Amazon workers injured at higher rates than rival companies

Warehouse workers are injured more often at Amazon than at rival companies, according to a new study.

In 2020, there were 5.9 serious injuries for every 100 Amazon warehouse workers, nearly 80% higher than the serious injury rate in non-Amazon warehouses, the Strategic Organizing Center wrote in a new report released Tuesday. The SOC said serious injuries included any injuries in which employees either miss work completely, known as “injuries with lost time,” or are assigned to light or limited duty.

The SOC, an association of unions including the International Brotherhood of Teamsters and the Service Employees International Union, analyzed recently published data that Amazon reported to the Occupational Safety and Health Agency on work-related injuries between 2017 and 2020.

Amazon’s 2020 injury rates were higher than Walmart, one of its closest retail competitors. According to the study, Amazon’s overall injury rate in 2020 was 6.5 cases per 100 workers. That’s more than double that of Walmart, which reported three cases per 100 employees in 2020.

Separately, the Washington Post published an analysis of OSHA data Tuesday that showed that Amazon’s major injury rate is nearly double that of non-Amazon warehouses.

Amazon spokeswoman Kelly Nantel told CNBC in a statement that the company had spent more than $ 1 billion in 2020 on initiatives such as WorkingWell, a program that aims to better educate employees about avoiding accidents at work and also provide advice on mental health and nutrition; as well as security measures against coronaviruses, such as The company also employs more than 6,200 people on its workplace health and safety team, Nantel said.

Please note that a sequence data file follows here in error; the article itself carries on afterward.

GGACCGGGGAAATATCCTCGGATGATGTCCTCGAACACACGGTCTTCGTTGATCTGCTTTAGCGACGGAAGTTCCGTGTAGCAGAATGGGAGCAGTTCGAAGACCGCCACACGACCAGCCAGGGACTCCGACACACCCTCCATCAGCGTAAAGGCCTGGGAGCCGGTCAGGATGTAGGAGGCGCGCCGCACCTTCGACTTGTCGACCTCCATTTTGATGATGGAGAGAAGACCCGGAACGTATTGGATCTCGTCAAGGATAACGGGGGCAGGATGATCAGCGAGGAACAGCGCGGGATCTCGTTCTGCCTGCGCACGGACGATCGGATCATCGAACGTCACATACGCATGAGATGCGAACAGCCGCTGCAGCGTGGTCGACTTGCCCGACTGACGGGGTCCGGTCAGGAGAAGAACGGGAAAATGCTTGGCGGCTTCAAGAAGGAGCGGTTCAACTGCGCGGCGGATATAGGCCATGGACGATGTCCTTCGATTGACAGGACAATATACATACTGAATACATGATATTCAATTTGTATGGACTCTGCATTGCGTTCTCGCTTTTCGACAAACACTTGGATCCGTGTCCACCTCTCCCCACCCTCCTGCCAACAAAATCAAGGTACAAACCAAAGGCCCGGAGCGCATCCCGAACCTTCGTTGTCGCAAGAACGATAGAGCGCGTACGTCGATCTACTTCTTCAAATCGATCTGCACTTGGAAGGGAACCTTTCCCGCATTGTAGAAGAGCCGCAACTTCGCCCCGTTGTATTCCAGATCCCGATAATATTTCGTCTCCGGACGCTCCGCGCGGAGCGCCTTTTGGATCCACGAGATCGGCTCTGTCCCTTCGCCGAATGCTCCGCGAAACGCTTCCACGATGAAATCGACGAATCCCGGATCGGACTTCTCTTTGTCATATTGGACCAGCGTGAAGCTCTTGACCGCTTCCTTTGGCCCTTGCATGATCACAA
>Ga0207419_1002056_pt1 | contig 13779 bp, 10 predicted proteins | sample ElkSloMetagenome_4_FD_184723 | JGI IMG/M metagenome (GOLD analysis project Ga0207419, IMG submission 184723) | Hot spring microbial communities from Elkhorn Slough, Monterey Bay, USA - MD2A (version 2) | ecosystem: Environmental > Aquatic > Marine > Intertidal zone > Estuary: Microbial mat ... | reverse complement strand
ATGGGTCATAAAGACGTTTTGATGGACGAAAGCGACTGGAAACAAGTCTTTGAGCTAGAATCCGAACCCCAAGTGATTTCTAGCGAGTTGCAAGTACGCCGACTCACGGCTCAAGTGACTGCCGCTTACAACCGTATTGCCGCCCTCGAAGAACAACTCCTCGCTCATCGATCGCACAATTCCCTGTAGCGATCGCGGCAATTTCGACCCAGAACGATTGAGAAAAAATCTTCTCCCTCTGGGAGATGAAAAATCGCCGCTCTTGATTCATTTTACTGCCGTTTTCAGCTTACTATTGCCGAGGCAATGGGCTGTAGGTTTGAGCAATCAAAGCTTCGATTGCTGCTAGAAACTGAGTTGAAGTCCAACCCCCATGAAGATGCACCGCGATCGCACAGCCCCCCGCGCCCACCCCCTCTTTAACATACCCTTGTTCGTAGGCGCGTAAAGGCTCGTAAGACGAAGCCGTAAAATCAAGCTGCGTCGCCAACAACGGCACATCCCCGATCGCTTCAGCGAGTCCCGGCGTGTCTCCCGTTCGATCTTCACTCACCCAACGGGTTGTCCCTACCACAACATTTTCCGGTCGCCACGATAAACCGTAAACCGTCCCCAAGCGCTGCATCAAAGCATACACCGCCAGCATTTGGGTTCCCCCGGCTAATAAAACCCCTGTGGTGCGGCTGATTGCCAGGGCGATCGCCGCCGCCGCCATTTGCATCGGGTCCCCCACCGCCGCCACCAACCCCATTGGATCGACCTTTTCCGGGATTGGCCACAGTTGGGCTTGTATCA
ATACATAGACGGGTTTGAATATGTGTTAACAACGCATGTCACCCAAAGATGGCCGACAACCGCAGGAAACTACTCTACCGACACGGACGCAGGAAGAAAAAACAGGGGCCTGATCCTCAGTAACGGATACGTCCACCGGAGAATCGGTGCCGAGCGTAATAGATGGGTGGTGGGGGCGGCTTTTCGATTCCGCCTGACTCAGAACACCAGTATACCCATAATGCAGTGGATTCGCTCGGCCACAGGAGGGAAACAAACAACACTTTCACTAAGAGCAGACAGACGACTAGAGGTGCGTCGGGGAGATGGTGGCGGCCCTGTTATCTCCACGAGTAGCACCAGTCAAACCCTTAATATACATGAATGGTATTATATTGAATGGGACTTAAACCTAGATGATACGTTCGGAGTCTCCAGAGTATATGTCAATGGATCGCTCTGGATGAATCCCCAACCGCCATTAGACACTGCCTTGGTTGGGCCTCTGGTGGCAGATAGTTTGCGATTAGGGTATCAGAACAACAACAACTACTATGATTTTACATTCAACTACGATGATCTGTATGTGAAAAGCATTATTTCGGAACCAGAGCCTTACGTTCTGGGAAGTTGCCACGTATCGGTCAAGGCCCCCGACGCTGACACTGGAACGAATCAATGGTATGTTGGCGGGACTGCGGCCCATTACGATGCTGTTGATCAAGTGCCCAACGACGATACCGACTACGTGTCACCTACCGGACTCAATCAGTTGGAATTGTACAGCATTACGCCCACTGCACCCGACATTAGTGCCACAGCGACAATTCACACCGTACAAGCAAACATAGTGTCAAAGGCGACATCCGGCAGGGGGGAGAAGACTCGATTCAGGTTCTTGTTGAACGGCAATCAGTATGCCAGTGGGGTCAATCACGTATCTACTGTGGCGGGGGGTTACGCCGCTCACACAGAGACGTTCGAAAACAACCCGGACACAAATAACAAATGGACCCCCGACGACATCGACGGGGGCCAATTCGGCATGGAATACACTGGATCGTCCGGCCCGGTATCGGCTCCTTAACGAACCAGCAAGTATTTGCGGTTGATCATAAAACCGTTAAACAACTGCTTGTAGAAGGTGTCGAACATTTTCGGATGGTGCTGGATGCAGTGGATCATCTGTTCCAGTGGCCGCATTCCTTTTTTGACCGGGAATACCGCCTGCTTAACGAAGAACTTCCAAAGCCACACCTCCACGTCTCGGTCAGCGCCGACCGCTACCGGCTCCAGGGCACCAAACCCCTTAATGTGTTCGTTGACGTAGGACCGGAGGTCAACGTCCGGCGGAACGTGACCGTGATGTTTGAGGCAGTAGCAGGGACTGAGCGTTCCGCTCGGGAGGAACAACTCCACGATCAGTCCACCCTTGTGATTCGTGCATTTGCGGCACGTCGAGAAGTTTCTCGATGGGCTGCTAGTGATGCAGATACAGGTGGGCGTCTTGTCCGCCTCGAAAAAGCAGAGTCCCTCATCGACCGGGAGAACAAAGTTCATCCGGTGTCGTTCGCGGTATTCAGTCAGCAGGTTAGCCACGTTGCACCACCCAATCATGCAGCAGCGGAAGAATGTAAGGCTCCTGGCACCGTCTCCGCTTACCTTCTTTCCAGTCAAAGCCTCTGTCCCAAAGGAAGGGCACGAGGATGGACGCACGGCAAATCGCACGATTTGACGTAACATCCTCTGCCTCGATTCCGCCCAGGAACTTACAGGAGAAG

“Although every incident is one too many, we are continually learning and seeing improvements through ergonomics programs, guided exercises in employee workplaces, mechanical assistance equipment, workplace furnishings and design, and forklift telematics and guard rails – to name a few,” Nantel said in a statement .

Walmart officials did not respond to a request for comment.

Amazon recently took steps to improve its work safety programs as the company comes under increasing scrutiny from employees, advocacy groups and politicians about warehouse working conditions before and during the pandemic.

Amazon CEO Jeff Bezos recently admitted that the company “needs to do a better job for our employees” and promised to make Amazon the “best place to work in the world.” Last month, Amazon reiterated its goal of reducing work-related accidents by 50% by 2025. Amazon also plans to invest more than $ 300 million in security projects this year.

Amazon’s health and safety programs have focused in part on ergonomics, equipment improvements, and more recently, work-related injuries related to musculoskeletal disorders. According to Amazon, these types of injuries, typically sprains or strains from repetitive movements, decreased by 32% between 2019 and 2020. Serious musculoskeletal disorders that resulted in lost work were reduced by more than half, according to the company.

But Amazon employees, former OSHA officials and union officials told the Post that Amazon’s productivity rates were partly responsible for rising injury rates. The company requires warehouse workers to pick, pack and stow a certain number of items per hour.

Injury rates at Amazon warehouses were lower in 2020 compared to previous years, the SOC found. The decline was likely due to Amazon temporarily pausing performance tracking for part of last year to give workers more time to wash and sanitize their hands amid the coronavirus pandemic.

Much of the discussion about occupational safety at Amazon has centered on the employees of his sprawling warehouse operation. The SOC study also found that injury rates are higher in Amazon’s contract delivery network than in its fulfillment centers.

Amazon’s delivery service partners or DSPs are contracting companies that can usually be identified by Amazon-branded delivery vans and that are responsible for picking up parcels from Amazon delivery stations and dropping them off at your doorstep. Since they are not considered employees of Amazon, the company does not report any injury rates among drivers.

In 2019 and 2020, at least 129 DSPs filed injury records with OSHA, affecting more than 6,000 workers, according to the study. The SOC found that these DSPs reported injury rates of 14 and 13.3 per 100 workers, respectively. In addition, most of the injuries reported by DSPs in 2019 and 2020 were serious, causing staff to take time off to recover, the SOC said.

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